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Small Town Papers Face Cuts Due to Coronavirus Impact

Virtually every sector of the economy continues to suffer from the end of business as usual due to the coronavirus. Yet even before the pandemic hit, small town newspapers across the state already faced tough times from declining ad revenue and readership. Now with their advertisers further cutting back staff and spending in the statewide shutdown, local news outlets have also implemented drastic cost-saving measures in an effort to survive the financial threat from one of the biggest stories they’ve had to cover in years.

A survey by MPR confirms dozens of weeklies and small dailies have reduced staff and services at a time when their readers arguably need  them most.

Journalists at the Adams Publishing Group recently received a memo they didn’t want to see: Two weeks into exhaustive reporting on the COVID-19 pandemic, they learned their paychecks would be 25 percent smaller — because of the very pandemic they’d been covering nonstop.

Amid the state’s efforts to flatten the curve of the virus’ spread, events have been canceled, businesses are closing — and ads, a crucial piece of many news organizations’ revenue, are being pulled.

And many Minnesota papers are having to adjust. For Adams, which owns about 50 daily and weekly papers in Minnesota from the Iron Range to the state’s southern reaches, that means cutting workers’ hours to 30 a week.

It’s the same story more or less in communities all over the state. The small papers’ crunch reflects the tough spot for most businesses on Main Street throughout Minnesota.

Reed and Shelly Anfinson run three newspapers in west-central Minnesota: the Swift County Monitor-News, the Grant County Herald and the Stevens County Times. Reed Anfinson estimates more than half their papers’ advertising revenue has vanished.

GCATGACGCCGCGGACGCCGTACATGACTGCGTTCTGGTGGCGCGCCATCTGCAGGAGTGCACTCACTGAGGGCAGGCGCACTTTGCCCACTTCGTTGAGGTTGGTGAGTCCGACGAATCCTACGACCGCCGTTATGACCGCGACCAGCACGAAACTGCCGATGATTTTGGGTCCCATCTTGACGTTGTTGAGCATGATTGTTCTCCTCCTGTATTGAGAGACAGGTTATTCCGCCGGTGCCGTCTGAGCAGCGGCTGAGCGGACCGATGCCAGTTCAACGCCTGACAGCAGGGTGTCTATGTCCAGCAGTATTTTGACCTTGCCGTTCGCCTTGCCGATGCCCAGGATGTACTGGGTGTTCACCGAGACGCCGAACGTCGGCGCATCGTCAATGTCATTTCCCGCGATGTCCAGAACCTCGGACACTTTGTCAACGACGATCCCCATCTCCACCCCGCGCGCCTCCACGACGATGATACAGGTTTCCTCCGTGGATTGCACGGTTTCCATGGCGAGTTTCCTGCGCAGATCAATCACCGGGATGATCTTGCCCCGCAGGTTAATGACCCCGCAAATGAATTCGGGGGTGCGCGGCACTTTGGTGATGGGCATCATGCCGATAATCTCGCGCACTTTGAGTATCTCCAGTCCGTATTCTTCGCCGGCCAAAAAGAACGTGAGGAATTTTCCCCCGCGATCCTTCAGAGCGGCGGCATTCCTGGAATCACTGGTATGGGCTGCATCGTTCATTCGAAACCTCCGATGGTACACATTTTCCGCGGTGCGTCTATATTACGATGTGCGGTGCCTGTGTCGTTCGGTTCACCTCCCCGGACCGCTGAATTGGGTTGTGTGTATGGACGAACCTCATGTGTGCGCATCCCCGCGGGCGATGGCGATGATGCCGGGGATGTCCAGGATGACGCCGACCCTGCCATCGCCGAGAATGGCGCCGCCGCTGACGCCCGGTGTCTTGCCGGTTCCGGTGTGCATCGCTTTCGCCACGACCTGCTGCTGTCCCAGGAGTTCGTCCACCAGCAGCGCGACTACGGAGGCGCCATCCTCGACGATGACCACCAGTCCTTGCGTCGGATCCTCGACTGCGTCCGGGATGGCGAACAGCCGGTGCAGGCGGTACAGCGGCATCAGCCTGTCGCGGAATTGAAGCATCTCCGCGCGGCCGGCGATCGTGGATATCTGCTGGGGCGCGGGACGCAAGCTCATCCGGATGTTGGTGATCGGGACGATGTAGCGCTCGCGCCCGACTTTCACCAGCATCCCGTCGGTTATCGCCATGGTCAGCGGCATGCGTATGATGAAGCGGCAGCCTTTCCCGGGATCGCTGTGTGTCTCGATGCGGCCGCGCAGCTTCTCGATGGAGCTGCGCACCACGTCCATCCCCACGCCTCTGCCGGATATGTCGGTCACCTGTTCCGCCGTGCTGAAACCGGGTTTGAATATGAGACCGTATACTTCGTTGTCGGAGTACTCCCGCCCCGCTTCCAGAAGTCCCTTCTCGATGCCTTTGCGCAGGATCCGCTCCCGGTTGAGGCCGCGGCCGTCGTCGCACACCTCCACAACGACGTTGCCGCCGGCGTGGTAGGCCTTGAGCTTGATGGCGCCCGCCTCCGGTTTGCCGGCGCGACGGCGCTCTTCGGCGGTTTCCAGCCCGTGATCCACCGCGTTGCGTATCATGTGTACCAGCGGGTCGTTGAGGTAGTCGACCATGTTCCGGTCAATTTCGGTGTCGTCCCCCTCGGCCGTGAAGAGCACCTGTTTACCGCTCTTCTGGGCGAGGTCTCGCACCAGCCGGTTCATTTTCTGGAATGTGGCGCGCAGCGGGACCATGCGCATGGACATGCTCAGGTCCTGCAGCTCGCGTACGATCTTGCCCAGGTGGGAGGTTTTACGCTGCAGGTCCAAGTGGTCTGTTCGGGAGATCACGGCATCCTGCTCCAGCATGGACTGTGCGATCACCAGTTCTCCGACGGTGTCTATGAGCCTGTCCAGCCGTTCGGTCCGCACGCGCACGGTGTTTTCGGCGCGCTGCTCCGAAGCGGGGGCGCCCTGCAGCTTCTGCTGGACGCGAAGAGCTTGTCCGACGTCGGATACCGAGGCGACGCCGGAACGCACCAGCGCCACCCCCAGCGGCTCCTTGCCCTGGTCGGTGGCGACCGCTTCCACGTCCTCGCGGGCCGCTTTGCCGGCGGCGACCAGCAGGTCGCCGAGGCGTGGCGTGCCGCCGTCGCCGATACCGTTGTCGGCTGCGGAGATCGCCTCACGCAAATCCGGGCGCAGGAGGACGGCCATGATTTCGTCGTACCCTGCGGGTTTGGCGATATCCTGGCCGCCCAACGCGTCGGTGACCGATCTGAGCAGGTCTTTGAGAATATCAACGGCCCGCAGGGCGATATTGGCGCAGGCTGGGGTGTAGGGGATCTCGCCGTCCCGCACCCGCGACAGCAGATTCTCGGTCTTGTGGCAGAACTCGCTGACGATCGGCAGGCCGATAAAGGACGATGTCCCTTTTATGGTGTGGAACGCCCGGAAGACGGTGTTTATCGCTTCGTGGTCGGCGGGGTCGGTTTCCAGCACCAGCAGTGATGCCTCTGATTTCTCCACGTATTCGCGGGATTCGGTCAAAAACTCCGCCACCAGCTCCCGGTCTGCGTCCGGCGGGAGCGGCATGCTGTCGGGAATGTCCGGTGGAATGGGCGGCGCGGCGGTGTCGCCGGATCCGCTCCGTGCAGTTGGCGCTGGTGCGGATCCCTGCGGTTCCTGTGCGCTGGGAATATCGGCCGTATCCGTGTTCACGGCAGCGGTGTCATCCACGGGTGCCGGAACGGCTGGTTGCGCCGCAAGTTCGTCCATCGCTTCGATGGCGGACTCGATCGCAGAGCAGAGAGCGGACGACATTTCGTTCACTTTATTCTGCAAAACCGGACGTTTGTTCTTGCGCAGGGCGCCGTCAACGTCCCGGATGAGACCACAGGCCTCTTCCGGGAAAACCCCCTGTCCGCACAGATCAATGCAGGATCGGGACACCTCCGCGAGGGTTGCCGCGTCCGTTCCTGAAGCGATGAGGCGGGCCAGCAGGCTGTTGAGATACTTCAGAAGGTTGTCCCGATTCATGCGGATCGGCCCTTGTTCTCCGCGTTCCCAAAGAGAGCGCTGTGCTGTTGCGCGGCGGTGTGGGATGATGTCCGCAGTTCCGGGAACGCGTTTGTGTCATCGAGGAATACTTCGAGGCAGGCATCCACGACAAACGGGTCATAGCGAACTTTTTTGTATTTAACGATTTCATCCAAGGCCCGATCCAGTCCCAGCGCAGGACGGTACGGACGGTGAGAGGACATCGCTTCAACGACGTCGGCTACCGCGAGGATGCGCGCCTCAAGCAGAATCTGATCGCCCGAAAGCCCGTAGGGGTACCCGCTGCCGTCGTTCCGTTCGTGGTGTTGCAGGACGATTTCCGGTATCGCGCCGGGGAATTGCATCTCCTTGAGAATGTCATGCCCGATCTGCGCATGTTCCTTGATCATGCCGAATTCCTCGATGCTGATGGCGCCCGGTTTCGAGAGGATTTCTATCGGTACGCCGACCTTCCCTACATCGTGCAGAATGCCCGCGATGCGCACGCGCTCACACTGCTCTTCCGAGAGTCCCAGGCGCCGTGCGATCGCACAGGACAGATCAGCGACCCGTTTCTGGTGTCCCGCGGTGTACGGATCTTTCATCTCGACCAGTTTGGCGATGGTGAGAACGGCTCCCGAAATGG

“You’ve got people who are no longer in business, not advertising. You’ve got people (that are still open, but) who are being very cautious … with their money, who are advertising less. You’ve got the inserts that are gone,” he said.

They’ve also lost advertising for school and community events that have been canceled. Anfinson said they’ve laid off three people and asked all their staff to cut hours.

Even some bigger publications have scaled back, changes that were sped up by the impact of the pandemic. And increased online readership can’t make up the difference.

The Duluth News Tribune downsized the printed edition to a single-section, 12-page newspaper, dedicated mainly to local content, Monday through Saturday. It will continue to publish the regular Sunday paper.

“It’s no secret the newspaper industry has been transitioning from a print-centric business model to a digital membership model,” publisher Neal Ronquist said in the article announcing the changes. “Unfortunately, the timeline for that transformation has been radically pushed up as a result of the unprecedented economic disruption caused by COVID-19.”

In many ways, local media are like local government, closer to the people they serve than big media outlets. They serve a vital role in holding elected officials accountable and recording moments like this for future generations.

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